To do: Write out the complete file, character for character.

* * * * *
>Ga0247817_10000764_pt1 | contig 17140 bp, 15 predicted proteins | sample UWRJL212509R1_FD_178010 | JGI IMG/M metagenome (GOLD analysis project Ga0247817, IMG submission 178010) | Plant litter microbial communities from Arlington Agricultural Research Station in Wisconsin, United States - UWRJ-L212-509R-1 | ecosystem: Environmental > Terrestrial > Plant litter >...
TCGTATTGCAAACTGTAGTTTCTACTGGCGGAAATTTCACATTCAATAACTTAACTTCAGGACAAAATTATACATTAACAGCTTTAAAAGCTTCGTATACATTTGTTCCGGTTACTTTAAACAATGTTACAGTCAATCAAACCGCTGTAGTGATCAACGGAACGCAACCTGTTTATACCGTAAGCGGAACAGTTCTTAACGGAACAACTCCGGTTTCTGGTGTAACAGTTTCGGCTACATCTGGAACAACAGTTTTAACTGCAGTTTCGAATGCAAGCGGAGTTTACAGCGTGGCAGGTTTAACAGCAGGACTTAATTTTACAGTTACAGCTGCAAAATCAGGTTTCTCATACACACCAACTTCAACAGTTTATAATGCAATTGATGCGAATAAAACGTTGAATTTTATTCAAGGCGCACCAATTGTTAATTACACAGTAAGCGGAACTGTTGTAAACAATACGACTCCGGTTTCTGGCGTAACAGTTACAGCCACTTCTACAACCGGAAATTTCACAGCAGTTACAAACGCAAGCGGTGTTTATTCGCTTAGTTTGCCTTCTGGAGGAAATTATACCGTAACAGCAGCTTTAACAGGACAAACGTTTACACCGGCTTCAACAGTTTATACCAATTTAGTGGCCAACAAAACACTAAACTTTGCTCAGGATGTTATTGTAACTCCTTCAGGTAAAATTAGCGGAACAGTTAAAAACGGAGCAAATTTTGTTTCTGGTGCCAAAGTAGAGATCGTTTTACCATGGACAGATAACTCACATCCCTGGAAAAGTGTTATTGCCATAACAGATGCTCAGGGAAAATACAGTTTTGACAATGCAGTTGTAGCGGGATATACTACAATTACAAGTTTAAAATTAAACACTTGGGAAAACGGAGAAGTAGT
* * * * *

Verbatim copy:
>Ga0247817_10000764_pt1 | contig 17140 bp, 15 predicted proteins | sample UWRJL212509R1_FD_178010 | JGI IMG/M metagenome (GOLD analysis project Ga0247817, IMG submission 178010) | Plant litter microbial communities from Arlington Agricultural Research Station in Wisconsin, United States - UWRJ-L212-509R-1 | ecosystem: Environmental > Terrestrial > Plant litter >...
TCGTATTGCAAACTGTAGTTTCTACTGGCGGAAATTTCACATTCAATAACTTAACTTCAGGACAAAATTATACATTAACAGCTTTAAAAGCTTCGTATACATTTGTTCCGGTTACTTTAAACAATGTTACAGTCAATCAAACCGCTGTAGTGATCAACGGAACGCAACCTGTTTATACCGTAAGCGGAACAGTTCTTAACGGAACAACTCCGGTTTCTGGTGTAACAGTTTCGGCTACATCTGGAACAACAGTTTTAACTGCAGTTTCGAATGCAAGCGGAGTTTACAGCGTGGCAGGTTTAACAGCAGGACTTAATTTTACAGTTACAGCTGCAAAATCAGGTTTCTCATACACACCAACTTCAACAGTTTATAATGCAATTGATGCGAATAAAACGTTGAATTTTATTCAAGGCGCACCAATTGTTAATTACACAGTAAGCGGAACTGTTGTAAACAATACGACTCCGGTTTCTGGCGTAACAGTTACAGCCACTTCTACAACCGGAAATTTCACAGCAGTTACAAACGCAAGCGGTGTTTATTCGCTTAGTTTGCCTTCTGGAGGAAATTATACCGTAACAGCAGCTTTAACAGGACAAACGTTTACACCGGCTTCAACAGTTTATACCAATTTAGTGGCCAACAAAACACTAAACTTTGCTCAGGATGTTATTGTAACTCCTTCAGGTAAAATTAGCGGAACAGTTAAAAACGGAGCAAATTTTGTTTCTGGTGCCAAAGTAGAGATCGTTTTACCATGGACAGATAACTCACATCCCTGGAAAAGTGTTATTGCCATAACAGATGCTCAGGGAAAATACAGTTTTGACAATGCAGTTGTAGCGGGATATACTACAATTACAAGTTTAAAATTAAACACTTGGGAAAACGGAGAAGTAGT